Women’s Resource Center seeks housing assistance grant
BELLEFONTE – The Centre County Women’s Resource Center (CCWRC) is seeking about $300,000 in grant funding to assist county residents in need of a temporary home during rough times.
During their Tuesday meeting, the Centre County Commissioners approved a memorandum of understanding, or MOU, in support of CCWRC applying to the U.S. Department of Justice’s Office on Violence Against Women for a transitional housing assistance grant. The MOU is between not only the county, but also Housing Transitions, Inc., PA CareerLink Centre County, MidPenn Legal Services, and Bridge of Hope. The grant is meant to help victims of sexual assault, domestic violence, dating violence, and stalking.
According to Anne Ard, executive director of the CCWRC, the grant is a continuation grant that the CCWRC previously applied to and received funding from. If awarded, the grant funding would start in October and be used over a period of three years.
“I’m very hopeful that it will be funded because we’ve done some really good work in the past three years under the initial federal grant,” Ard said.
Currently, the CCWRC provides 30-day shelter stay, but that has proven to not always be enough.
“The goal with transitional housing is to move beyond emergency services,” Ard said. “If you are a victim of sexual or domestic violence, 30 days is a very short period of time to put together the skills and the resources that you need to move toward self-sufficiency.”
With the grant funding, five additional housing units would be added, Ard said. The transitional housing program, which supplements the bridge housing program the center has in conjunction with the county, provides transitional housing for between six and 24 months.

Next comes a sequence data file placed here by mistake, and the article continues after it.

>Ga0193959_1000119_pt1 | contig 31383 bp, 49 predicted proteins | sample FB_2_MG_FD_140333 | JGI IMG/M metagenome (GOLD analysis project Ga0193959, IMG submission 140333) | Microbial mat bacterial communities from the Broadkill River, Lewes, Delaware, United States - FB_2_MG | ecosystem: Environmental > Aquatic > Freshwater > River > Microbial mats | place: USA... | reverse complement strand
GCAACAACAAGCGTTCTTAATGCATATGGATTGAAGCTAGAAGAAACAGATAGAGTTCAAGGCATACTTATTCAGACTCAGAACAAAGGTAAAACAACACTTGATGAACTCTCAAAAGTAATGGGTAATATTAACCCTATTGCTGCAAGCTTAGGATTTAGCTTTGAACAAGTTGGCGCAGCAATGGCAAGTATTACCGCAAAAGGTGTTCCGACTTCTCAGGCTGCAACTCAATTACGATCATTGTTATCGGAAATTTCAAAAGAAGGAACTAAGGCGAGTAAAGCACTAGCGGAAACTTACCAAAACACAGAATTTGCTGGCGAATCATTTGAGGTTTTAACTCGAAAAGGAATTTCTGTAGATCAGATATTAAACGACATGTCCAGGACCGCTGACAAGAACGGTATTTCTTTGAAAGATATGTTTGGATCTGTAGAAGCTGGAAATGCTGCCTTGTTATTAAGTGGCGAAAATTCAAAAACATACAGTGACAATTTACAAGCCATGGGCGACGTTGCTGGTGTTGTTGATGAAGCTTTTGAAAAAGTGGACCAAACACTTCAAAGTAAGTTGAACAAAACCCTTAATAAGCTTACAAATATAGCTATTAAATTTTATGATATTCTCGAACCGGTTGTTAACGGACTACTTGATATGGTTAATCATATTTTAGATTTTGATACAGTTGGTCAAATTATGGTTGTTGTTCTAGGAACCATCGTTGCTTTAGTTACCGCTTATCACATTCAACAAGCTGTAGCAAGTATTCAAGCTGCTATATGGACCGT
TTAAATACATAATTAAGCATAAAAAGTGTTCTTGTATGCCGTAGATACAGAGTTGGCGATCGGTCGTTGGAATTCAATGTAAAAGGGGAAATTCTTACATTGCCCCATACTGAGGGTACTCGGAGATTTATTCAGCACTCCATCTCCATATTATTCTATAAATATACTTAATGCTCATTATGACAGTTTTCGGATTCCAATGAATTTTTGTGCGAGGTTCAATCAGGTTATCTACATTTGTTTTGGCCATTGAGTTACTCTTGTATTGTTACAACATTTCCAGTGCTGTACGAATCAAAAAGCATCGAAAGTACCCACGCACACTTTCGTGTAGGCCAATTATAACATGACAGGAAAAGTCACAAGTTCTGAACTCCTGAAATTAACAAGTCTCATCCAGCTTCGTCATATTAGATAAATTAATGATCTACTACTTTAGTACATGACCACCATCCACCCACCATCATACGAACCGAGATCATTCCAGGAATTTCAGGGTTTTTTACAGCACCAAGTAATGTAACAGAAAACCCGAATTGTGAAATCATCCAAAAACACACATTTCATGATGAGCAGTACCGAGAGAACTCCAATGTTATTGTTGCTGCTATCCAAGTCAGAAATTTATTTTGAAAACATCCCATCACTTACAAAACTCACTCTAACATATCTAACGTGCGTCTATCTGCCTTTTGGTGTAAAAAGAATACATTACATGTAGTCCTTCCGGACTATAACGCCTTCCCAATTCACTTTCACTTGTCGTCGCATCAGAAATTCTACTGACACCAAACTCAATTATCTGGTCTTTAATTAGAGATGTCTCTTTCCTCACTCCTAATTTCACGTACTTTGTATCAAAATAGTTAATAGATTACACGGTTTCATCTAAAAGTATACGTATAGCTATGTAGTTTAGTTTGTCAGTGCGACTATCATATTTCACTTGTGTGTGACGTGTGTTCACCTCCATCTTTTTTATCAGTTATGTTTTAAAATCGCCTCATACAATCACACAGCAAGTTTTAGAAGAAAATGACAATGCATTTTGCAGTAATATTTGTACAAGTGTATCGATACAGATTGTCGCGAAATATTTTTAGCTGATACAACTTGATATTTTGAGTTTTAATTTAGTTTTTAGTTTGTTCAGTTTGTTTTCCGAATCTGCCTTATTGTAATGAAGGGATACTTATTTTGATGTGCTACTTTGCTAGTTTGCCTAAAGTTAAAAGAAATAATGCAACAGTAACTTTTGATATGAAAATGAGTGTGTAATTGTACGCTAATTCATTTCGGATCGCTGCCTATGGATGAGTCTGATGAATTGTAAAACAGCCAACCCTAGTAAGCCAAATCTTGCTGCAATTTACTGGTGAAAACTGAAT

If the grant application is approved, the total units in the CCWRC’s transitional housing program would be up to eight. There are more requests for the housing than can be provided, so the program does have an “interest list” for interested individuals.
For three of the transitional housing leases, they would be held with the client, who Ard said would work directly with the landlord. This situation would help the client build some needed skills to help them move onto the next step in their lives. The other two leases would be held by the CCWRC, who would provide a little more support and assistance as clients learn needed skills.
The program assists all genders and sexual orientations, something which the CCWRC strives to do for all of its programs, Ard said. It may not happen often, she said, but the CCWRC has assisted males with its transitional housing program.
“What’s unique about this grant is that we have really targeted working with some underserved populations,” Ard said.
One of those populations is international and immigrants victims of domestic and sexual violence. Ard said that, compared to other counties in the state, Centre County has a higher population of these residents.
The CCWRC has been working more to help these types of victims, Ard explained, and now has some advocates with multilingual skills. The center’s Civil Legal Representation Project has also developed a specialization in working with immigrant populations.
The second population is residents who have been incarcerated. Ard said that close to 70 percent of the female inmate population has experienced domestic or sexual violence.
“It’s particularly difficult for those folks to access, sometimes, rental agreements,” she said. “They don’t have credit, they don’t have the kinds of work histories that might lend themselves to being able to enter a landlord-tenant relationship.”
The third underserved population CCWRC is targeting is individuals with disabilities, whether those disabilities be physical, mental, emotional, or intellectual.
More information about the CCWRC’s transitional housing program can be found online at www.ccwrc.org/services/transitional-housing/.